Movies


On Friday, October 6th, I settled in for a night of Netflix. But this night of Netflix would be epic, because Netflix had just released the documentary The Death and Life of Marsha P. Johnson, directed by David France. The film follows the investigation into pioneering sex working black trans activist Marsha P. Johnson’s 1992 death by members of the New York Anti-Violence project. It also chronicles the trial of the murderer of 21-year-old Islan Nettles, a young black trans-woman who was killed on August 17, 2013. After watching the documentary, I grabbed my phone and went on Facebook, and immediately saw a screenshot of a disturbing post on France’s documentary by Reina Gossett on her Instagram.

Reina Gossett is a black trans woman activist and writer as well as the producer of Happy Birthday Marsha. On her Instagram that day, Gossett spilled the tea and accused David France, a white cis-gay man, of using and being inspired by a grant she and Sasha Worzel wrote to Kalamazoo/Arcus Foundation Social Justice Center for a movie about Johnson—France volunteered at the foundation at the time. Gossett also accused him of plagiarizing their language and stealing their years of research on Johnson and Sylvia Rivera’s community organization STAR (Street Transvestite Action Revolutionaries) and having her video of Rivera’s revolutionary and mainstream-gay-movement-critical 1973 “ y’all better quiet down” speech at the Christopher Street Liberation Day Rally removed from Vimeo. Gossett began her Instagram post by writing, “this week while I’m borrowing money to pay my rent, david france is releasing his multimillion dollar netflix deal on marsha p johnson.”

Author and activist Janet Mock hit to Twitter and tweeted out the screenshots of Gossett’s Instagram post. Mock stated that “[f]ilmmaker David France released a Netflix doc Friday about Marsha P. Johnson. It is based on Reina Gossett’s work”. Mock’s tweet garnered 1000s of retweets and likes, as well as a comment by France, which he had to write on an Apple note and screenshot to Twitter. (Sometimes 140 characters isn’t enough to explain your white privilege and entitlement.) France also released a further statement responding to Gossett’s Instagram post on The Death and Life of Marsha P. Johnson website. He states that he was friends with Marsha for a minute and he wanted to do a documentary about her around the time of her death but he had to focus on the AIDS epidemic at the time. He also claims that his work was not stolen from or inspired by Gossett’s research and film making. He goes on to acknowledge his privilege as a white cis gay male.

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Netflix didn’t give us permission to use this picture but we think it’s fair use.

In a recent interview with Rolling Stone, Hot Girls Wanted: Turned On producer Rashida Jones reflected on the mistakes that were made with the original documentary: “I think that many people within the industry felt like the movie marginalized and further stigmatized sex work, which was not our intention at all.” It’s perplexing to reckon her revelation with the litany of pushback the current iteration of Hot Girls Wanted has received.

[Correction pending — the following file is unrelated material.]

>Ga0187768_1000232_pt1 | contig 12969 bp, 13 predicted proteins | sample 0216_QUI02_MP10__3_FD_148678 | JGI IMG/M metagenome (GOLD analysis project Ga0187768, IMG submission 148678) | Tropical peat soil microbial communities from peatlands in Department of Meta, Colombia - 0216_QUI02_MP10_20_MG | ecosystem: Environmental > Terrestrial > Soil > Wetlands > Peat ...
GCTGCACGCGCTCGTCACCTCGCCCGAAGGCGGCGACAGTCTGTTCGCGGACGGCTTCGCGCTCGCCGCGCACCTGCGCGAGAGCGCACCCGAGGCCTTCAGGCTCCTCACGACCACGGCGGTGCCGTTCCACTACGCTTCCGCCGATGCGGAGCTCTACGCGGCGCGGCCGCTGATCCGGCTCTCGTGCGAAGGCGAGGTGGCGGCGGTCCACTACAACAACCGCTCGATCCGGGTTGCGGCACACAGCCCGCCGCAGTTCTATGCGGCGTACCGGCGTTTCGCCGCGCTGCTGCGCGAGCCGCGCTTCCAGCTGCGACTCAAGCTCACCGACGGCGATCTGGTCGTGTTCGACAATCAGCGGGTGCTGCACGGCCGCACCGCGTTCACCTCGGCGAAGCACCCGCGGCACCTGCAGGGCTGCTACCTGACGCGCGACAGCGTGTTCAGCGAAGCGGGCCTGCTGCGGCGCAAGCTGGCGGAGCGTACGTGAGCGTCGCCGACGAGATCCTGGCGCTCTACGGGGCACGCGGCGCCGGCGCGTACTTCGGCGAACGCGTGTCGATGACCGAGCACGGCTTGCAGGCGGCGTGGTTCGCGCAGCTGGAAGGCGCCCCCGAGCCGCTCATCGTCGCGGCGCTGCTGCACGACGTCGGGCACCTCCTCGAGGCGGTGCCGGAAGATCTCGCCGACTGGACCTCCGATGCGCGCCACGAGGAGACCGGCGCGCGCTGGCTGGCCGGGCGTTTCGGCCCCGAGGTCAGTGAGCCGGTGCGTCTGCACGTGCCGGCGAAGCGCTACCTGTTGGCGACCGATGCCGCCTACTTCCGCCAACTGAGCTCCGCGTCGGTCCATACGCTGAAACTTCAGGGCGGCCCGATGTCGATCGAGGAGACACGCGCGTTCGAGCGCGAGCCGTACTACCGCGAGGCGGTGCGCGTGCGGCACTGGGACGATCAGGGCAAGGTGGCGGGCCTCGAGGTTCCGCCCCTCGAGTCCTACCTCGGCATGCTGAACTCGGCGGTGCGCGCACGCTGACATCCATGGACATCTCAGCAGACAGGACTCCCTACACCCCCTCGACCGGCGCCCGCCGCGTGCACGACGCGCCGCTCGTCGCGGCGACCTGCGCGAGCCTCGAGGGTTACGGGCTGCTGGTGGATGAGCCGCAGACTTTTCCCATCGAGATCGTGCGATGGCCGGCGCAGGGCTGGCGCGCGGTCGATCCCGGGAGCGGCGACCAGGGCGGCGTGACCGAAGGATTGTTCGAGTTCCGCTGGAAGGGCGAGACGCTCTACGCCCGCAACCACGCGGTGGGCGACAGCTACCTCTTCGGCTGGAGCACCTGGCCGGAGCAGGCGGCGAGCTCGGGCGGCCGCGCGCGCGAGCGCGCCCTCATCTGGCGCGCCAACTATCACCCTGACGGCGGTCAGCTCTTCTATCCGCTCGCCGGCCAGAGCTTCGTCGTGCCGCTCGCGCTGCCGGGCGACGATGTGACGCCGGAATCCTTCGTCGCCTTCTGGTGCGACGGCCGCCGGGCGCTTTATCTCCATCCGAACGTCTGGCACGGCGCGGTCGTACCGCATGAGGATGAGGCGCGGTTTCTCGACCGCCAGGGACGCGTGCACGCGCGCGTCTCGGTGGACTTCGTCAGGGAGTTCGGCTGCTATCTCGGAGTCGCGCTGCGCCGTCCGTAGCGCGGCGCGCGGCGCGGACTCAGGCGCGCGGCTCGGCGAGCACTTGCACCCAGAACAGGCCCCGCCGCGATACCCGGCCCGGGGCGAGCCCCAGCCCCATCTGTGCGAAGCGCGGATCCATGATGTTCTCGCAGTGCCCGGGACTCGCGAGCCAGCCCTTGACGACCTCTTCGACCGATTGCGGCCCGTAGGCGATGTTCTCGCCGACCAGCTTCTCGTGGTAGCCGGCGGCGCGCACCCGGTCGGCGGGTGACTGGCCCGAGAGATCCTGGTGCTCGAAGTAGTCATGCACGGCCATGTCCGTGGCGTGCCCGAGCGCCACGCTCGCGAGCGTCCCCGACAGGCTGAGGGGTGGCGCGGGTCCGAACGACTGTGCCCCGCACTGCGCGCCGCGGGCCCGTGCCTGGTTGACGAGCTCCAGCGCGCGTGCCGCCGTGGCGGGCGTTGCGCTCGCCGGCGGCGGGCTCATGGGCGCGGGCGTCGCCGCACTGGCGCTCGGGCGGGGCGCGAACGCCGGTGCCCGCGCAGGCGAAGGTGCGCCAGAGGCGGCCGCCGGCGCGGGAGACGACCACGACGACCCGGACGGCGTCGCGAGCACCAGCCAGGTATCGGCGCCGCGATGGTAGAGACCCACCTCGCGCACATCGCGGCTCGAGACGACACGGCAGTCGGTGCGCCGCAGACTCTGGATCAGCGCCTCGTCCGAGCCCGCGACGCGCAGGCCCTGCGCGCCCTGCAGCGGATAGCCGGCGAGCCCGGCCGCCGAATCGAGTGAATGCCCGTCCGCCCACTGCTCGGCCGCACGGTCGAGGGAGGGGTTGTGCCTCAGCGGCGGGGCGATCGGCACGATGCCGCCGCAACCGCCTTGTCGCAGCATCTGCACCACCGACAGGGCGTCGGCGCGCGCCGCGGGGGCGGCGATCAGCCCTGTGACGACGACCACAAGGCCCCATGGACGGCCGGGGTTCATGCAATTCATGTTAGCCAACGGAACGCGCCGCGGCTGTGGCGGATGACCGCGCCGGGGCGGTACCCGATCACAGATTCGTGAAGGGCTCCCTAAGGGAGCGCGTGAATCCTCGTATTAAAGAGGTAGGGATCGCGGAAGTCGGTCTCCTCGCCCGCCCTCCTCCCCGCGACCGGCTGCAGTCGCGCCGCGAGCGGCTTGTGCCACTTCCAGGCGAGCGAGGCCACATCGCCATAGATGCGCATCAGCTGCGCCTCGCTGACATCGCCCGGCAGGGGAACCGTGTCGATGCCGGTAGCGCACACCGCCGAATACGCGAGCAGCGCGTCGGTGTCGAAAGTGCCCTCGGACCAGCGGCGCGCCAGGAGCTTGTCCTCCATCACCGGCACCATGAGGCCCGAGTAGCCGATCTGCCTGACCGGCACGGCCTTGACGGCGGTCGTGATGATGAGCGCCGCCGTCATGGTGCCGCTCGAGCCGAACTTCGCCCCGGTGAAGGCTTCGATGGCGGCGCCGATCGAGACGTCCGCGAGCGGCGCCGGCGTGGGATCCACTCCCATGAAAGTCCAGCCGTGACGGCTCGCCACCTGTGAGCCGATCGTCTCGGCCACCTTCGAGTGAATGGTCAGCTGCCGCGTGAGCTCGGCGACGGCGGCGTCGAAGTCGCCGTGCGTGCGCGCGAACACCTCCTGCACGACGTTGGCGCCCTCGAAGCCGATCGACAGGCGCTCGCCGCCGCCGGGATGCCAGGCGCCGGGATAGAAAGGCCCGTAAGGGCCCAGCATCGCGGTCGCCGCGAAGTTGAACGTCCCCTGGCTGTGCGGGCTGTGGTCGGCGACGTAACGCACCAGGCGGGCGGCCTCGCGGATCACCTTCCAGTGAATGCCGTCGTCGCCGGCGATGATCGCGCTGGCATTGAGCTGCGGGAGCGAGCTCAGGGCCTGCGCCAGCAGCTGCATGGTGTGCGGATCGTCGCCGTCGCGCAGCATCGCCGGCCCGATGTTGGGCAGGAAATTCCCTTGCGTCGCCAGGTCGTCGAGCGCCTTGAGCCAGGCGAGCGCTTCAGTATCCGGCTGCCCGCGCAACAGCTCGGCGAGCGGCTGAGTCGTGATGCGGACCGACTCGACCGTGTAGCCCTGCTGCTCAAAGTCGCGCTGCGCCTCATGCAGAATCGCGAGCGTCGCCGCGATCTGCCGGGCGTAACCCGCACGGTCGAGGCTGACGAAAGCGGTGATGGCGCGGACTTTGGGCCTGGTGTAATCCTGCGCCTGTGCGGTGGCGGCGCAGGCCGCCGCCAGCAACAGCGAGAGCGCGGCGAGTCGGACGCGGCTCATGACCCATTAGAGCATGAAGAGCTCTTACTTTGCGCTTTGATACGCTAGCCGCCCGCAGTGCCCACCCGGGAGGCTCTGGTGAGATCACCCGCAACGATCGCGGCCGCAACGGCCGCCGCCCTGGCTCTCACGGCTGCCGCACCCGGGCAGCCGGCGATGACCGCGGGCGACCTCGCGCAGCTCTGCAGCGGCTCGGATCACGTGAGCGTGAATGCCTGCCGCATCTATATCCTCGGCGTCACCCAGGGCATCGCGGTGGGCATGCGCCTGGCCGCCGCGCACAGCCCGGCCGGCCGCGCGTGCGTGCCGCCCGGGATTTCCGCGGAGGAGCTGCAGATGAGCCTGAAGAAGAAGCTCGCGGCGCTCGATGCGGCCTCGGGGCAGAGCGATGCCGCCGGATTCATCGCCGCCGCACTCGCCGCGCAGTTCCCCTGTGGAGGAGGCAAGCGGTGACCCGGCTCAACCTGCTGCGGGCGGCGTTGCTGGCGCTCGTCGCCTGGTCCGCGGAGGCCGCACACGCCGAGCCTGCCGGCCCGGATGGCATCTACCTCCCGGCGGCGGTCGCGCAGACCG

Released not even two weeks ago, the latest installment of the Hot Girls Wanted brand is already suffering some harsh criticism and accusations from within the sex industry. Some sex workers have alleged that their content was used without their consent and that they weren’t fully informed of Rashida Jones’ involvement. The Free Speech Coalition even issued a formal denouncement. I reached out to the producers, the film’s media contact, and Herzog & Company for clarification and (by the time of this post, 10AM EST) I still have not heard back.

But they weren’t afraid to talk to Variety! In an interview yesterday, it seems the other two producers may have dialed back their sympathy for marginalized sex workers. “Criticism of the series, she [producer Ronna Gradus] said, is likely fueled by sensitivity over how the industry is often portrayed in mainstream media—and that performers who have spoken out against the show may be doing so because they feel they have to. ‘The industry is very defensive about people coming in and shining a light on the industry and doing stories about it,’ she said, adding, ‘The allegations that have come out are probably the result of pressure they are feeling to stand in solidarity with the industry.’”

Gia Paige is one of the performers featured in the series. Her legal identity was exposed in the series and she alleges that the producers used her footage without her permission after she backed out. She was kind enough to respond to my queries via email. [READ MORE]

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By now, you are probably aware of Rough Night and the animated and practiced (if not exhausted and slightly jaded because this happens all the f*cking time) reaction to it from the sex worker online community.

But if not, here’s a quick recap: on March 8th Paulilu Productions released the trailer for their latest summer chick-flick Rough Night, a film about five college besties (played by Scarlett Johansson, Kate McKinnon, Jillian Bell, Ilana Glazer, and Zoë Kravitz) drawn apart by their busy, upper-middle class lives who then…accidentally kill a male stripper at Johansen’s bachelorette party, and, according to the film’s PR materials, “are brought closer together…amidst the craziness of trying to cover it up.”